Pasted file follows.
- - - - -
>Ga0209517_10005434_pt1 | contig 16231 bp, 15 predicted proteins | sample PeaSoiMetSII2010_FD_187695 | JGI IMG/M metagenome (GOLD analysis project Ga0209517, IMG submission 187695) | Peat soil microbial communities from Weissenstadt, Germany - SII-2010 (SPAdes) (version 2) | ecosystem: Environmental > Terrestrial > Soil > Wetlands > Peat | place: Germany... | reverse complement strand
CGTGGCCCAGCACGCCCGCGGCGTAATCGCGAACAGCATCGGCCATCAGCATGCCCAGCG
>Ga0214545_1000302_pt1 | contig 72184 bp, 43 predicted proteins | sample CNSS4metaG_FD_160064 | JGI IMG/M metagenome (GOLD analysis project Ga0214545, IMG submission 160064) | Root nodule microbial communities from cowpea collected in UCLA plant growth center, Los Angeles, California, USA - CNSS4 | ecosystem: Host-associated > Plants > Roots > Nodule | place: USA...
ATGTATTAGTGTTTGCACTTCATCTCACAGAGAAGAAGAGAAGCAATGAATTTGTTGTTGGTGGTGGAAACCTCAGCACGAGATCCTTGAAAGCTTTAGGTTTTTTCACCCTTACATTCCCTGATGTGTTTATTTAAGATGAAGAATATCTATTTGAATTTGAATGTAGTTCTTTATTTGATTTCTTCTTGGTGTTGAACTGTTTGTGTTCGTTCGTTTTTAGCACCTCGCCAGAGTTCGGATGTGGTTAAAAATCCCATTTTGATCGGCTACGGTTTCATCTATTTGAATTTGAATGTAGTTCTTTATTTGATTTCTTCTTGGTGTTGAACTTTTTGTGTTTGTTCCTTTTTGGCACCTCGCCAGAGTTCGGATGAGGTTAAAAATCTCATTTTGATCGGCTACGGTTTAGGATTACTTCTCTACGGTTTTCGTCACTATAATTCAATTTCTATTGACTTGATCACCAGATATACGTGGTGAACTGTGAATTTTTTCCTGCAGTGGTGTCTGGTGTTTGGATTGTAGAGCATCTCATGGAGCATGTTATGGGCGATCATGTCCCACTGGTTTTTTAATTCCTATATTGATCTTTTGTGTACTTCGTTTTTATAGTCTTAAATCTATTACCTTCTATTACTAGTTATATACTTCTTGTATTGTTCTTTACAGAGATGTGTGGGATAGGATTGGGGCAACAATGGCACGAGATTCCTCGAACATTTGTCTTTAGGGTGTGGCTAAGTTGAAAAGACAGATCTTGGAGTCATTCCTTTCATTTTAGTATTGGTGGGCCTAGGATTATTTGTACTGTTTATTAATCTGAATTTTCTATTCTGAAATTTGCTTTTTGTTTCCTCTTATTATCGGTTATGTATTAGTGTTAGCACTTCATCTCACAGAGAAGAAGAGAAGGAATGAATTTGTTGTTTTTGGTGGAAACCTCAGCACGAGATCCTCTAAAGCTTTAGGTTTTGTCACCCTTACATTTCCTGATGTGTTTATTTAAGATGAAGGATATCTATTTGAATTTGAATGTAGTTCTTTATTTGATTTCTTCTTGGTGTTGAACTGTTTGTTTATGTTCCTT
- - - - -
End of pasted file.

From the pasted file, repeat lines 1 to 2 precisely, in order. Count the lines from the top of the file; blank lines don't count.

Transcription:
>Ga0209517_10005434_pt1 | contig 16231 bp, 15 predicted proteins | sample PeaSoiMetSII2010_FD_187695 | JGI IMG/M metagenome (GOLD analysis project Ga0209517, IMG submission 187695) | Peat soil microbial communities from Weissenstadt, Germany - SII-2010 (SPAdes) (version 2) | ecosystem: Environmental > Terrestrial > Soil > Wetlands > Peat | place: Germany... | reverse complement strand
CGTGGCCCAGCACGCCCGCGGCGTAATCGCGAACAGCATCGGCCATCAGCATGCCCAGCG